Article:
Beginning in 1999, the UNHCR has urged the Government of Bangladesh to allow any refugees who could not return to Burma to work in the country, benefit from local medical programs, and send their children to local schools. The Government continues to refuse these requests, insisting that all Rohingya refugees must remain in the camps until their return to Burma. Refugees were forced to return to Burma where they fear persecution. There was a pattern of abuse of refugees. There were also claims of discrimination from the local population towards the Rohingya.
The discrimination of local people towards Rohingya is remarkable that they attack refugee on various means and commit robberies on refugees. Some teenagers were kidnapped and systematic trafficking of children is continued. So, the Rohingya refugees feel themselves unsecured in the present living camps. They also don’t want refugee lives anymore. They are in need of durable solution for their long-standing problems of either Stateless persons or refugees.
Besides, the Bangladeshi camps officials are trying to criminalize and terrorize the Rohingya refugees that no others country accept them for re-settlement. This is a kind of serious discrimination against the Rohingyas of Burma which some doubt a joint policy of SPDC and the Government of Bangladesh.
In an effort to criminalize the refugees, the Camp-in-Charge accompanied by police entered inside the UN refugee camp, Kutupalong at mid night of 7th June 2004 to arbitrarily arrest some refugee elites. While refugees came to oppose the eve, the officials made open fire by which 3 refugees were reportedly injured.
Regarding this, about 8,500 Rohingya refugees at Kutupalong have been refusing food rations demanding adequate protection and their full refugee status. The strike is still continuing but no international agency including UNHCR higher officials has visited the camp to solve the crisis.
Similar crisis was occurred in 1998, when an old man namely Dil Mohammad at the same camp was killed by police, while refugees came to protest refusing their food rations. The camp officials terrorized the refugees by burning down of their makeshif huts into ashes and putting more than 100 of them in jail under criminal charges to whom UNHCR provide no legal assistance. Such kind of trauma is fear able for this time. So, the Asian Forum for Human Rights Development (FORUM-ASIA), Bangkok released a statement under the caption of “Violence feared against Rohingya refugees in Bangladesh” on 18th of June 2004.
On the other hand, there are about 8,000 Rohingya refugees living in the makeshift camp of Teknaf without any security. Local terrorists frequently attack them in various ways. One refugee woman was killed and 35 others injured on the 9th of June 2004 they also set the camp fire on 24th March 2004 in which many refugees were injured and their belongings burned down.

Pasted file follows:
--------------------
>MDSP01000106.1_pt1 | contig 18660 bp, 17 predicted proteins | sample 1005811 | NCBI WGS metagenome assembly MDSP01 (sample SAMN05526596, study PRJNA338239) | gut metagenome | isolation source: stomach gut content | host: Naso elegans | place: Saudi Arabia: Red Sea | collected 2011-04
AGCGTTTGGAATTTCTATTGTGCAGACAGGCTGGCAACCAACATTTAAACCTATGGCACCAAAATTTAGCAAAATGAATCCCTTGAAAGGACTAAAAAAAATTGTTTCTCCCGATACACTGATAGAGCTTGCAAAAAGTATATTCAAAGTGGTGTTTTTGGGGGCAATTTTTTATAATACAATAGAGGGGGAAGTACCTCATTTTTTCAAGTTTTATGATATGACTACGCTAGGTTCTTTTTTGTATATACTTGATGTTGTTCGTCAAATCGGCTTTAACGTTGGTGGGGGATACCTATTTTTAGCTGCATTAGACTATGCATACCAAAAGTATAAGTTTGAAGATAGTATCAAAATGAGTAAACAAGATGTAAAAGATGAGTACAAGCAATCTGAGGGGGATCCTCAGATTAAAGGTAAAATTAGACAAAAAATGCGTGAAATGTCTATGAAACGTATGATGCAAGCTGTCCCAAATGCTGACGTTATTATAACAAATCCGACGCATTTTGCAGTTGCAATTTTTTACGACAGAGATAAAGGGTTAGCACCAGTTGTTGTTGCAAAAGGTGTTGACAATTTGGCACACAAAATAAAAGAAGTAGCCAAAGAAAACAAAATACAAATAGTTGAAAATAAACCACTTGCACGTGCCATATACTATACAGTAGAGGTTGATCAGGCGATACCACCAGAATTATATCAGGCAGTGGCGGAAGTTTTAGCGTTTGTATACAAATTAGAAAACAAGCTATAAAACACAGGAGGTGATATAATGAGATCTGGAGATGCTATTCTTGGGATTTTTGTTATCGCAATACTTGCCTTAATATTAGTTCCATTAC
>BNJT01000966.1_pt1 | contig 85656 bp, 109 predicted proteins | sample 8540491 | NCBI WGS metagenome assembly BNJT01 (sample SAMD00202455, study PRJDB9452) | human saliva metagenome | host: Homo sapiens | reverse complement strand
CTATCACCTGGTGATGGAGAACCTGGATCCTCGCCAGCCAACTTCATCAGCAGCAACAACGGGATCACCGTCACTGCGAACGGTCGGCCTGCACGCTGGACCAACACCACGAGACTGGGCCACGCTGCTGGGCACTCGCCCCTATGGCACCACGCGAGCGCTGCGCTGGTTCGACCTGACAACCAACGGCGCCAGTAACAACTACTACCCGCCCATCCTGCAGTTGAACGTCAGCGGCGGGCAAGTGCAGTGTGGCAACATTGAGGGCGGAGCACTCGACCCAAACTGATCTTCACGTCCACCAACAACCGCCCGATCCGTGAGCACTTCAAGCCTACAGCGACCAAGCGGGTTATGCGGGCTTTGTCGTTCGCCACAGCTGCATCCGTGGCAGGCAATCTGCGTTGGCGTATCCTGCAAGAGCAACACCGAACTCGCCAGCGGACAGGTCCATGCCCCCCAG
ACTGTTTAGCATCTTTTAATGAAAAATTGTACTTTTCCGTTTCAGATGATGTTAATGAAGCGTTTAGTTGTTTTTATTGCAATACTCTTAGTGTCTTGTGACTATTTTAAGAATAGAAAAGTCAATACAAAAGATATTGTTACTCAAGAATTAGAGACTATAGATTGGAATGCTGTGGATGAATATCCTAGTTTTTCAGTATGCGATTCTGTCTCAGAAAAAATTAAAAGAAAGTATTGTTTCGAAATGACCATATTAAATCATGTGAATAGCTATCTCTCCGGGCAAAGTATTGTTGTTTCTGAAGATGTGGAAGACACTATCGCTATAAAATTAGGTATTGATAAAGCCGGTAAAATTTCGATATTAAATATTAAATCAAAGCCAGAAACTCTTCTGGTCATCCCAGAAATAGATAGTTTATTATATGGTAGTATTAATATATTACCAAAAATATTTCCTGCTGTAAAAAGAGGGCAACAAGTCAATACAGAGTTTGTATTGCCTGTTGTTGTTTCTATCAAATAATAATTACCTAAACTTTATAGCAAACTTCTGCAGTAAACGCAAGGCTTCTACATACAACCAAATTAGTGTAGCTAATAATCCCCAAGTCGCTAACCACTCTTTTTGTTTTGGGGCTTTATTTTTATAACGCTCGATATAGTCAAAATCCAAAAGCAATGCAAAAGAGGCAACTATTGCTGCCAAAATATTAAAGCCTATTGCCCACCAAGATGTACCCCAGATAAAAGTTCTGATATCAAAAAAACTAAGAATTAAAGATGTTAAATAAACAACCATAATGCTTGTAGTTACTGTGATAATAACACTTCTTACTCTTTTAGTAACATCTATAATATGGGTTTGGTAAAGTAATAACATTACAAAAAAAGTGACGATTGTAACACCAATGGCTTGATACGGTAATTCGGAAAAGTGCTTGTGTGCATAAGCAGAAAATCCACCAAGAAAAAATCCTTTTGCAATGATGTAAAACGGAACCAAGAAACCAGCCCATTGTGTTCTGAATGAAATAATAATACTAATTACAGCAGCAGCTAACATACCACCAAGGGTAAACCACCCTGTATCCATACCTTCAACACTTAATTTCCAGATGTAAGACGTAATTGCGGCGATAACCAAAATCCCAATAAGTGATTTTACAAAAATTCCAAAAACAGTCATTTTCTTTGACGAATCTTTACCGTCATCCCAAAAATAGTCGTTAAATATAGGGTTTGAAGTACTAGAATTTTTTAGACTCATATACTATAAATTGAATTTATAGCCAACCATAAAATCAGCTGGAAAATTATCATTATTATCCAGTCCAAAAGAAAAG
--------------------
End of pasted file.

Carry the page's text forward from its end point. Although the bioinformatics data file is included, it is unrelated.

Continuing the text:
A report of the US State Department dated 26th February 2004 that the Constitution of Bangladesh does not provide for the granting of asylum and refugee status to persons who meet the definition in the 1951 U.N. Convention Relating to the Status of Refugees and its 1967 Protocol. In practice, the Government provided protection against refoulement but did not routinely grant refugee or asylum status. The Government granted temporary asylum to individual asylum seekers whom the UNHCR interviewed and recognized as refugees on a case-by-case basis. The Government also generally cooperated with the UNHCR and other humanitarian organizations in assisting refugees. At the request of UNHCR, in 2002, the Government allowed approximately 125 refugees and asylum seekers, including non-Rohingya Burmese, Somalis, Iranians, and Sri Lankans, to remain in the country pending durable solutions such as voluntary repatriation or resettlement to other countries. The Government rejected asylum petitions from one Indian and four Burmese nationals who were released from prison in February 2002.
From the above information, one can understand that the Rohingya only are not accepted for asylum or persons of UNHCR concern. It is a clear discrimination.
In this connection, I would like to recommend to the international community, including Govt. of Bangladesh and UNHCR as follows:
Accede to and implement the 1951 Convention and 1967 Protocol relating to the Status of refugees.
Accede to and implement the 1954 Convention relating to the Status of Stateless Persons and the 1961 Convention on the Reduction of Statelessness.
Put pressure on the neighboring countries of Burma which are trying to improve friendship with military regime at the cause of Burmese peoples’ struggle for the restoration of democracy, human rights, equality and self-determination of all people of the country;
Take immediate step for a durable solution of the Rohingya refugee problems;
Ensure the adequate protection and all their rights with full refugee status until they have a secured place;
Strengthen the role of the UNHCR in monitoring and implementing refugee protection;
Refugees should have access to represent themselves at the forums of the international community.
Author: General Secretary of RYDF